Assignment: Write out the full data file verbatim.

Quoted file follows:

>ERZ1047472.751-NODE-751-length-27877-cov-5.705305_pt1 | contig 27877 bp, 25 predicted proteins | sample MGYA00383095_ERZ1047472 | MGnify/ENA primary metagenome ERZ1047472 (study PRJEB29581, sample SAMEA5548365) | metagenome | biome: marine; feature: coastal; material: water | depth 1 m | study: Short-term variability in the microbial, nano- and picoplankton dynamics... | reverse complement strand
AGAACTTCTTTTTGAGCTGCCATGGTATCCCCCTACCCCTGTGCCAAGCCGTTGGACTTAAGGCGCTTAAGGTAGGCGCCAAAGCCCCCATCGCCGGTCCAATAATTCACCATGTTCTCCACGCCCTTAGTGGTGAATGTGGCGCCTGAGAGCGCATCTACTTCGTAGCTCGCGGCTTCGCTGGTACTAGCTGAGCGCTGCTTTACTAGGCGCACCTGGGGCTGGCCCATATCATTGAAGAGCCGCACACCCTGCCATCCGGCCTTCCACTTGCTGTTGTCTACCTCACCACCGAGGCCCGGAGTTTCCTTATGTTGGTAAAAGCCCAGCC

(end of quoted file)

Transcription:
>ERZ1047472.751-NODE-751-length-27877-cov-5.705305_pt1 | contig 27877 bp, 25 predicted proteins | sample MGYA00383095_ERZ1047472 | MGnify/ENA primary metagenome ERZ1047472 (study PRJEB29581, sample SAMEA5548365) | metagenome | biome: marine; feature: coastal; material: water | depth 1 m | study: Short-term variability in the microbial, nano- and picoplankton dynamics... | reverse complement strand
AGAACTTCTTTTTGAGCTGCCATGGTATCCCCCTACCCCTGTGCCAAGCCGTTGGACTTAAGGCGCTTAAGGTAGGCGCCAAAGCCCCCATCGCCGGTCCAATAATTCACCATGTTCTCCACGCCCTTAGTGGTGAATGTGGCGCCTGAGAGCGCATCTACTTCGTAGCTCGCGGCTTCGCTGGTACTAGCTGAGCGCTGCTTTACTAGGCGCACCTGGGGCTGGCCCATATCATTGAAGAGCCGCACACCCTGCCATCCGGCCTTCCACTTGCTGTTGTCTACCTCACCACCGAGGCCCGGAGTTTCCTTATGTTGGTAAAAGCCCAGCC